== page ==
In its utilization of art to address challenging issues like inclusivity, race, and critical theory, Art Detectives is in line with other museum-based programs intent on engaging teenagers. But it seems to be one of very few art programs in the US — maybe the only one — bridging the police-community divide specifically.
The program’s long-term effects are unforeseeable, especially given the myriad and objectively horrifying issues plaguing the Miami-Dade Police Department. “The police are adults, and adults are inherently less able to experience transformations of thought or paradigm shifts of what is acceptable,” Charles told Hyperallergic. “Unfortunately, when we’re talking about adults going through training that’s inherently adversary to the students they’re working with, it can be harder to move the needle.”
Miami-Dade officers have a reputation. In 2014, following a chase by Miami Beach Police officers, 18-year-old Israel “Reefa” Hernandez was killed. Hernandez had just been caught tagging a shuttered McDonald’s; an officer shot a taser at the boy’s chest. Witnesses reportedly saw the cops high-fiving and laughing at Hernandez’s fallen body, and new evidence suggests they may have chased him with guns drawn. But when the officer responsible wasn’t charged, David Ovalle at the Miami Herald posited that it was unsurprising — wholly expected, even.
In 2011, during Memorial Day Weekend in South Beach, 22-year-old Raymond Herisse was killed — and four bystanders wounded — when police, in response to Herisse’s reckless driving, fired over 110 bullets at his car. He’d already stopped driving. It took four years for courts to ultimately decide no charges would be filed. Herisse was one of seven black men killed in police shootings in Miami over a span for eight months.
In 2013, a new effort was launched to monitor the Miami-Dade Police Department, following an investigation by the US Justice Department, which included research on the aforementioned seven shootings and 26 others. This federal monitoring agreement was ratified last year, though the monitor is former Tampa Police Chief Jane Castor, whose officers “engaged in a notable campaign to arrest black residents disproportionately while riding bicycles.” In Miami, there are plenty of reasons to fear the police, particularly if you’re young and black or brown.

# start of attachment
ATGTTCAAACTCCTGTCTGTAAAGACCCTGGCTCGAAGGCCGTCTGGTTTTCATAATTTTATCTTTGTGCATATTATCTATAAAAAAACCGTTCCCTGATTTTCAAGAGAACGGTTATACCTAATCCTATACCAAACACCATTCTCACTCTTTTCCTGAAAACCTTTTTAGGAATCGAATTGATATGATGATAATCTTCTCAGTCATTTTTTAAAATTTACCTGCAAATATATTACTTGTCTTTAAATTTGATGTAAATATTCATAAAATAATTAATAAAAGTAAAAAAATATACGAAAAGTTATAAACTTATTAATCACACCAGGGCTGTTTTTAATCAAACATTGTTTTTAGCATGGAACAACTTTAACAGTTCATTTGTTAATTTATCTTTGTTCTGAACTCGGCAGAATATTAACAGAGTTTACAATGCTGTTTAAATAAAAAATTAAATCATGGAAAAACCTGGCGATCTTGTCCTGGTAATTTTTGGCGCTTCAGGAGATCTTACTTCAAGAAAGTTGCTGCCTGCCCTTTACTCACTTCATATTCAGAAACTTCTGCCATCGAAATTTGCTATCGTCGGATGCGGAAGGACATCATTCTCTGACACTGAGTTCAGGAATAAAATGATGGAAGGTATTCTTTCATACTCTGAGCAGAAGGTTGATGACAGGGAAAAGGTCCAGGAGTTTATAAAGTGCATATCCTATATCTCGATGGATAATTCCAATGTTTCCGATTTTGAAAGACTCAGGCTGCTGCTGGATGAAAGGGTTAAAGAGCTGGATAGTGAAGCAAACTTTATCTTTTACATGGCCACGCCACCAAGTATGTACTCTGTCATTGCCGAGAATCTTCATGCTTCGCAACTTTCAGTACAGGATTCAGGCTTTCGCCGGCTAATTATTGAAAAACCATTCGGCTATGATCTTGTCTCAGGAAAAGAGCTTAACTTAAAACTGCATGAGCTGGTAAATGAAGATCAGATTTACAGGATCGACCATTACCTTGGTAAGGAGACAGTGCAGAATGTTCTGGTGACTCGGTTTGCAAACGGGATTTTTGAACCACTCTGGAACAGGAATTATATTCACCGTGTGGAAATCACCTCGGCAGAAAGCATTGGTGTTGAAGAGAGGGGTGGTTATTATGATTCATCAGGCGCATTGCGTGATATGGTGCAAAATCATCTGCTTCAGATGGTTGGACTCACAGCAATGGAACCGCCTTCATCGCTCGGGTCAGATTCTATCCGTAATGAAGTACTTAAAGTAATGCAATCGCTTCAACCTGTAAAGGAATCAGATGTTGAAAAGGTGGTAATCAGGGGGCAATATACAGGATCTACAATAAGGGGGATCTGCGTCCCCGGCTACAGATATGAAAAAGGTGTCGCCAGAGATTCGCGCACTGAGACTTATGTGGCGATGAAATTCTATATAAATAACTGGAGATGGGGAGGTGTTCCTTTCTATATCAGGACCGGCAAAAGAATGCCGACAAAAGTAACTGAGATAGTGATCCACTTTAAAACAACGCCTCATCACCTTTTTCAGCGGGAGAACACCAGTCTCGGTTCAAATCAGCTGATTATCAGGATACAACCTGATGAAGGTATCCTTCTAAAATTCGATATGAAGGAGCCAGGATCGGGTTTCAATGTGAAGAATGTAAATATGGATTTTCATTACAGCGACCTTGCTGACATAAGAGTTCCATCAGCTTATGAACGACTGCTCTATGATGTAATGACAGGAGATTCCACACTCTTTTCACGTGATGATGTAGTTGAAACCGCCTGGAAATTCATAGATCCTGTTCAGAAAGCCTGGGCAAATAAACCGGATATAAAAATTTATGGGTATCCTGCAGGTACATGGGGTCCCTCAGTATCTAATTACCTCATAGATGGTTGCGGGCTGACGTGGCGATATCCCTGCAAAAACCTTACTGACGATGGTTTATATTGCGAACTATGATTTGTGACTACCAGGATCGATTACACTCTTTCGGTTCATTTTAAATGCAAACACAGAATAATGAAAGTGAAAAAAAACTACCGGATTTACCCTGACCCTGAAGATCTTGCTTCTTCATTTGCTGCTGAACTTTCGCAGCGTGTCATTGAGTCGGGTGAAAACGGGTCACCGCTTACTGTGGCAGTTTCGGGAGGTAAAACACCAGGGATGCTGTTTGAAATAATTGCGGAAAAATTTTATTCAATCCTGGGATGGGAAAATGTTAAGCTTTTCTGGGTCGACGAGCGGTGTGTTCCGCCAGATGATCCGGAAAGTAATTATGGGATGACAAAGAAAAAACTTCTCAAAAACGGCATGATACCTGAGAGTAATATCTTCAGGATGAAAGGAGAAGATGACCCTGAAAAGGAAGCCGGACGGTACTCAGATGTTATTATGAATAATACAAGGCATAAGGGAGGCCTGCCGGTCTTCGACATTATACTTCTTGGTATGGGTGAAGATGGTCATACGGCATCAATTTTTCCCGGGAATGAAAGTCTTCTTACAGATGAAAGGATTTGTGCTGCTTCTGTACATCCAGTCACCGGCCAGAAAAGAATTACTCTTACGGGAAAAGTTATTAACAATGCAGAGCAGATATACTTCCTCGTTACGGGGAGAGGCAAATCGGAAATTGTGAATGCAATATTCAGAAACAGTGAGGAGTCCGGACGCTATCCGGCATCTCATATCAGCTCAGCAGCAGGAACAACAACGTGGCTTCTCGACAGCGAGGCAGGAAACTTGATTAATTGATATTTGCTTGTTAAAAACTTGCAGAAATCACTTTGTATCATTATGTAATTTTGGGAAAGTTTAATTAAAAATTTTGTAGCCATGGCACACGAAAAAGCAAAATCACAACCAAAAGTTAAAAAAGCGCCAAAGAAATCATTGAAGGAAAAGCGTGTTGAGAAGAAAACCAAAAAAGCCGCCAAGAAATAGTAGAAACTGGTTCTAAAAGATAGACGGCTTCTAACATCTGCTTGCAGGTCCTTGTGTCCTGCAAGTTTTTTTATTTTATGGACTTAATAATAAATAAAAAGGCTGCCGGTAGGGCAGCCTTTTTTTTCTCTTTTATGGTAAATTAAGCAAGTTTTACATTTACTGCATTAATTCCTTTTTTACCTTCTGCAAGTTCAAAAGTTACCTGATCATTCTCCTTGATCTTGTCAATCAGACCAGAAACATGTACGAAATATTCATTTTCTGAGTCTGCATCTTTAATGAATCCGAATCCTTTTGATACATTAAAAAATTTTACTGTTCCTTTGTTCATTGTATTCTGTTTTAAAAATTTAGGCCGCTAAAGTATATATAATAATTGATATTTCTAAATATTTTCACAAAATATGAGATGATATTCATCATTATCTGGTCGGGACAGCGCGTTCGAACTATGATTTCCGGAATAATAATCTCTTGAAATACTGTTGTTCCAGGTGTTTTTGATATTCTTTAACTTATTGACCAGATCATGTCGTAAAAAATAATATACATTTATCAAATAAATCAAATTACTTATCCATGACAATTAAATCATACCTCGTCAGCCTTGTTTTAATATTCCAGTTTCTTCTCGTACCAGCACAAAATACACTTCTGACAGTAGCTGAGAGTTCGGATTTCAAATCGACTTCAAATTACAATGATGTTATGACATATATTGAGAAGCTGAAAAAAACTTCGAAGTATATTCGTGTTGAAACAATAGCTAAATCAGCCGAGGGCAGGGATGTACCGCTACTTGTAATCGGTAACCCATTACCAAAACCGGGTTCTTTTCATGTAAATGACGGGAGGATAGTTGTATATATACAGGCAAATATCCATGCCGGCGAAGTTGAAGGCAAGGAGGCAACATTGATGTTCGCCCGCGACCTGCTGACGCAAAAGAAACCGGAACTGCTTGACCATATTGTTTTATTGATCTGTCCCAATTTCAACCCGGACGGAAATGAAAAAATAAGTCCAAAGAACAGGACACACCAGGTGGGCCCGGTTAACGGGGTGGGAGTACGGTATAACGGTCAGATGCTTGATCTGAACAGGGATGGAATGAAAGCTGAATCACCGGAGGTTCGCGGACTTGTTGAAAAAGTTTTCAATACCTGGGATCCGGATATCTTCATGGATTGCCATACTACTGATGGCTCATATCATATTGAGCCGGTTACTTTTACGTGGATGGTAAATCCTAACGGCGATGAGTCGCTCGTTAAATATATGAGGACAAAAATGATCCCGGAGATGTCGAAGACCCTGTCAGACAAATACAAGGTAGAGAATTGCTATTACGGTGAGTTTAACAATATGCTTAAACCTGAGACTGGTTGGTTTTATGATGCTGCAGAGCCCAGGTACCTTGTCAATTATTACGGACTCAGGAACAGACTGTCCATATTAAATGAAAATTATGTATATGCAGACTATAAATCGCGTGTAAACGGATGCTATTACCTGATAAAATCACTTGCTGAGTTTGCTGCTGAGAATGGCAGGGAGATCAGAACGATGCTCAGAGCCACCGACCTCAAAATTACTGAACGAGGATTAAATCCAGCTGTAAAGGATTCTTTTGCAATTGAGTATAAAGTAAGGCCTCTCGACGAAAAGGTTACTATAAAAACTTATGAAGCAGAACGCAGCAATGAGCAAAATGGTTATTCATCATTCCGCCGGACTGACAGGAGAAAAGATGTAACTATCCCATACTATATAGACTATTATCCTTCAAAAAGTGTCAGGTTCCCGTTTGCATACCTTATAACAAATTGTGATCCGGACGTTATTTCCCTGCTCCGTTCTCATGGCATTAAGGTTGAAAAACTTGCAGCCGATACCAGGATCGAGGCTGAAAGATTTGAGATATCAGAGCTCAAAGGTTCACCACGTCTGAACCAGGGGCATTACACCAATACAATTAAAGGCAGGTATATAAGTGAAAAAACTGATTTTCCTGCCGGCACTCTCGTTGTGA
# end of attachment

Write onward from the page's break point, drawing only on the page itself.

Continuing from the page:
Art Detectives hopes to humanize each group for the other, transforming teens from troublesome bodies into true, curious individuals and the police from threatening and potentially lethal figures to grownups with hearts. And while it’s great both groups will get to think critically about contemporary art, “the art is just a medium by which we’re talking about more serious issues,” said Charles at Breakthrough. “It’s tertiary to a larger discussion.”
Charles is also quick to address the challenges of creating new conceptual lenses through which the groups can view each other — instead, the program’s organizers hope to dismantle or weaken some of the old dialogue. “The students will have the opportunity to assess police officers in a new context,” he said. “I don’t think we should expect expect anything in terms of building up — the program is successful if we deconstruct some of the misconceptions about what it means to be a student in some of Miami’s neighborhoods and, similarly, what it means to be a police officer in Miami-Dade County.”
The dismantling of narratives that police have internalized about community youth — and vice versa — is a nationwide, generations-long challenge. Shifts of this magnitude are slow. The significance of Art Detectives is its ability to enable the coexistence of two groups that are generally averse to each other in an unfamiliar context mostly stripped of power dynamics — and those that are inherent kept in check by virtue of the setting and the educators (here, the officers, like children, must raise their hands to speak). These kinds of small-scale efforts to open up dialogue are important precisely because, in the fight to cultivate empathy, everything begins at a small scale.
At the museum, the children and police were sectioned off into three groups led by teaching artists (in addition to Johnson, there’s Chire Regans and Susan Del Conte) to examine several artworks, Weiner’s “OUT OF SIGHT” included. They were encouraged to consider why an artist might’ve chosen a particular color or composition, the larger messages of each piece, how each made them personally react or feel. The dark tones and “brick-like” shapes of Sean Scully’s “Wall of Light, Rain,” for example, inspired students to discuss home, shelter, and community; one alluded to fortitude. One police officer, seemingly inspired, did the same.